Monthly Archives: March 2013

Even Programmers need to Communicate

Even programmers need to communicate was first written on my old technical blog (Steve’s Software Development Blog) way back in 2009. It received one of the most hits over the years and started a number of discussions on other sites so I’ll repeat that post here as it directly relates to team leadership for technical teams and to this blog.

Few programming teams that I have met really understand how important communication is to their everyday lives. Let me yell this from the highest places I can find – Communication is the most important factor a software team can possess, above technical abilities, above delivery, above project work, above code itself. Without communication, a programming team can die.

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You Can Survive and Thrive in the 4 Team Stages

Forming, Storming, Norming and Performing

The Forming, Storming, Norming and Performing model relates to groups and was first proposed by Bruce Tuckman in 1965. Bruce theorised that these four stages are necessary for all groups coming together.

I have seen this in action too many times to discard this as another theory. This relates not only to new groups coming together, but also to groups going through a fundamental change, for example a new powerful senior joining the group – or when you yourself join an already established group as the new Team Leader.

It is important to recognise these stages for what they are in order to understand what is happening and assist the group as much as you can through them all.

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The Five Skills You Will Need as a New Team Leader

penknifeCongratulations. You have impressed everyone with your technical abilities and because you have been the best, you have now been promoted to a leadership role.

Now you find that it’s not as easy as you thought. Suddenly everyone treats you differently and you are wondering if this was a good move or not. I understand.

The good news is that you were not promoted into this position solely on your technical brilliance. Far from it. You were promoted because you showed someone that you had the ability to do the job; the capacity to learn; and the personality to be a real asset to the team and the company.

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Leading Technical Teams

I have been writing blogs for a number of years. This is a new incarnation where a technical blog has moved more into leadership areas, so I started this as a way of learning and assisting others to also learn.

Far too often, the technical lead or senior developer or most respected technician is thrust into a leadership role, stepping them away from the areas of their technical brilliance into another role completely (I’ll go into this in more depth in another posting). This happened to me a number of years ago. I made a name for myself as a lead developer, created and sold some serious applications that became top sellers, and had the respect of fellow developers for technical expertise – then I was placed into a management position and found myself so far into deep water that I almost drowned.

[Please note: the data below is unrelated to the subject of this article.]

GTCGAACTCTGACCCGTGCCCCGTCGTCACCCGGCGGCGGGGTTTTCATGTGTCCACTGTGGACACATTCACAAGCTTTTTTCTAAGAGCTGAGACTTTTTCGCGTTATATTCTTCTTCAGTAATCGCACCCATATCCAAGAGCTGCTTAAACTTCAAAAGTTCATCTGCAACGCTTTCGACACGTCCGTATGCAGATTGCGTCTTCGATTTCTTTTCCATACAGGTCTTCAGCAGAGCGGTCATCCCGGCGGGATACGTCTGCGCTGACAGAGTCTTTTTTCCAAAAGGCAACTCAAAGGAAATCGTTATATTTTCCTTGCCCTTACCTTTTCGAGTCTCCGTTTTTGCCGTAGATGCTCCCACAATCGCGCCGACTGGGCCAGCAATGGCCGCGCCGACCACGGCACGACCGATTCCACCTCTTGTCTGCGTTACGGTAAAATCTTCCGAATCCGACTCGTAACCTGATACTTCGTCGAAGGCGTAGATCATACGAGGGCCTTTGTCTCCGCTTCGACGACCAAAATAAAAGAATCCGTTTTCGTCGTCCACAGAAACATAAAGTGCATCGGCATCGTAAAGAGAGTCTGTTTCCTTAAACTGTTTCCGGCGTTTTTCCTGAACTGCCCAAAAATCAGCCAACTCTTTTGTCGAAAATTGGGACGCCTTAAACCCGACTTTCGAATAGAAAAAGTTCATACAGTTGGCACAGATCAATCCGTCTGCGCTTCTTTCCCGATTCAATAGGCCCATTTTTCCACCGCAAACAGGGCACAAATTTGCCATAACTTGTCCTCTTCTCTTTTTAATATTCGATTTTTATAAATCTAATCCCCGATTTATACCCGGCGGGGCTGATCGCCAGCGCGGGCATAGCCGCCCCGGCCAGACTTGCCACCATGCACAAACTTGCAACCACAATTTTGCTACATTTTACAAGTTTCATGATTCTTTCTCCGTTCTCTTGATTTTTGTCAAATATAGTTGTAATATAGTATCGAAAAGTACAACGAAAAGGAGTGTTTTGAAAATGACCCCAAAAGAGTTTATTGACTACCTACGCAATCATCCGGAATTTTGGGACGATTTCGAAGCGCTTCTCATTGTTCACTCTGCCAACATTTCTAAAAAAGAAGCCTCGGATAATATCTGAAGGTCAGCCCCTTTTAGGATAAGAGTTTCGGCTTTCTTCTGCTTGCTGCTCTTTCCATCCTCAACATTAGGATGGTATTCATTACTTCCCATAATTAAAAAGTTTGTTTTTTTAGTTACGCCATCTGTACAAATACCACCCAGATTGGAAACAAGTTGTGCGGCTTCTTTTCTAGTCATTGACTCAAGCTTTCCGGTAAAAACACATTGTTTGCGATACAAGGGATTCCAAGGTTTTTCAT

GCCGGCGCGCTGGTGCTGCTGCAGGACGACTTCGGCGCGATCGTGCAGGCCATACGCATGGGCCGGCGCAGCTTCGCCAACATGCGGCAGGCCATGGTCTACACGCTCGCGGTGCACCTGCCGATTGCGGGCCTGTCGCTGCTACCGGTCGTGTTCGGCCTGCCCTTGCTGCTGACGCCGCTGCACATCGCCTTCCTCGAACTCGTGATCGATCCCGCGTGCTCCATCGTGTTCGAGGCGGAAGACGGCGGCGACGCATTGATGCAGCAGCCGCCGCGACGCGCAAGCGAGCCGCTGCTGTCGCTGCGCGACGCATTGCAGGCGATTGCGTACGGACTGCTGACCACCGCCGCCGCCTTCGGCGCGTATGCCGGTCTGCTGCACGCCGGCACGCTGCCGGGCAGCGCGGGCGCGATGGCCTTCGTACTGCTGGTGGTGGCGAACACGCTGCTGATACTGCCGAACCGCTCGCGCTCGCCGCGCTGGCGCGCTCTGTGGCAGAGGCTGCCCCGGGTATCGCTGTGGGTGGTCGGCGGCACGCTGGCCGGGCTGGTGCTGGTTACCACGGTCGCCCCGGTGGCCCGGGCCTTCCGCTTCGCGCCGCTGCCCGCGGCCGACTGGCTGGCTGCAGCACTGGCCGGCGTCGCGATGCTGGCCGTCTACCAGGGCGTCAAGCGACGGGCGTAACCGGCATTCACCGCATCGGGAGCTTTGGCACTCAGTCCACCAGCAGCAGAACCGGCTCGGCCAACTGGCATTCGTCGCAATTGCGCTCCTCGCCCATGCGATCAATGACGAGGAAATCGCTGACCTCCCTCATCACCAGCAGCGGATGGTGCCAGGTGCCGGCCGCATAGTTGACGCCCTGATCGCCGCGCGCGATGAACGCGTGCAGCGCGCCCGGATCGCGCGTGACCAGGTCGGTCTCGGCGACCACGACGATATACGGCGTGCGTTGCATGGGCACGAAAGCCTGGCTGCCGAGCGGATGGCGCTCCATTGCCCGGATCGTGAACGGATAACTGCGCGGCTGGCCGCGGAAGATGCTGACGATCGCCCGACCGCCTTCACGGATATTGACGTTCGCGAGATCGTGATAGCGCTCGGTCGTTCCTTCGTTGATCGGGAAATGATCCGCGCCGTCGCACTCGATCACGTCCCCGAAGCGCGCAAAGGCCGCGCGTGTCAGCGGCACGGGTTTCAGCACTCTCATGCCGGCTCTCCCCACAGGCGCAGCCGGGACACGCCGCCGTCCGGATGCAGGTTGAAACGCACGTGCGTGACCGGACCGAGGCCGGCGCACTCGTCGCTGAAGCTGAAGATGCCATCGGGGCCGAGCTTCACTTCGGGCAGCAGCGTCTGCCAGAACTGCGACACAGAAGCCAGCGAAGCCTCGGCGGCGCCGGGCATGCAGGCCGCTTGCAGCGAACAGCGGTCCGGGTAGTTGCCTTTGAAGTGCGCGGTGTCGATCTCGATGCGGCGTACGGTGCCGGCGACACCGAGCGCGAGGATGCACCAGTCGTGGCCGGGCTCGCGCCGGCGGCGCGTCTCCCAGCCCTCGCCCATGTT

Suddenly, all the expertise that I was known for meant diddly-squat. I was no longer developing but was leading teams doing things that I had no idea how to do. Needless to say, I struggled with some of this, but persisted. The reason I persisted instead of giving up and returning to being a senior developer is that I found the position difficult, but very rewarding. I guarantee you will as well.

There is something wonderful about producing programs, but this pales in comparison to how wonderful it is to see someone “get it” and flourish, even if they can’t accept that you had a hand in that, it’s still rewarding. Perhaps even more rewarding if they think that they’ve done it all themselves.

I’ve since embarked on a series of studies and experiences that I want to share with you.

Being a leader is a unique place especially in front of a highly technical team. You are no longer a team member, no longer “one of them”. Instead,you are a leader, manager, boss, and mentor. So where do you go for that kinship where you can discuss your day and your issues?


I want this blog to be a place where every leader of a technical team can come to ask questions and get answers. I want to share your stories as well as mine. This is a place for us all to help each other, to overcome the inevitable difficulties we face with each of us knowing that you are under the spotlight for your team and sometimes that’s a very uncomfortable place, but other times a very enjoyable one.

I hope and encourage you to contribute and join the forums, answer people’s questions as well as asking your own. I’d love it if you volunteer to post your own articles here on this blog – please contact me with a subject and outline if you do. If you have a blog yourself that talks about leadership, let me know and if it fits with, then I’ll link to it.

Welcome to the LeadingTechnicalTeams blog. I hope to post reasonably regularly but would also enjoy it if you helped.

Steve Peacocke